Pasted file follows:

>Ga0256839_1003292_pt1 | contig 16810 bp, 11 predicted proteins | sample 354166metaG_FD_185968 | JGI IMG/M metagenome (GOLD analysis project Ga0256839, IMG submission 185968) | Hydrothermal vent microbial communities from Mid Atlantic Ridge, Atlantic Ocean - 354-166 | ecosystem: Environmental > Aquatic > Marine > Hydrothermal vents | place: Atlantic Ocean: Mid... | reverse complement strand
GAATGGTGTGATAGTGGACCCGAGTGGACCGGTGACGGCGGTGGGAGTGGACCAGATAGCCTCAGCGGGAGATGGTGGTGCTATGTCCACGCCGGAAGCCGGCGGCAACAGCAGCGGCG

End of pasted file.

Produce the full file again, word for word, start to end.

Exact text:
>Ga0256839_1003292_pt1 | contig 16810 bp, 11 predicted proteins | sample 354166metaG_FD_185968 | JGI IMG/M metagenome (GOLD analysis project Ga0256839, IMG submission 185968) | Hydrothermal vent microbial communities from Mid Atlantic Ridge, Atlantic Ocean - 354-166 | ecosystem: Environmental > Aquatic > Marine > Hydrothermal vents | place: Atlantic Ocean: Mid... | reverse complement strand
GAATGGTGTGATAGTGGACCCGAGTGGACCGGTGACGGCGGTGGGAGTGGACCAGATAGCCTCAGCGGGAGATGGTGGTGCTATGTCCACGCCGGAAGCCGGCGGCAACAGCAGCGGCG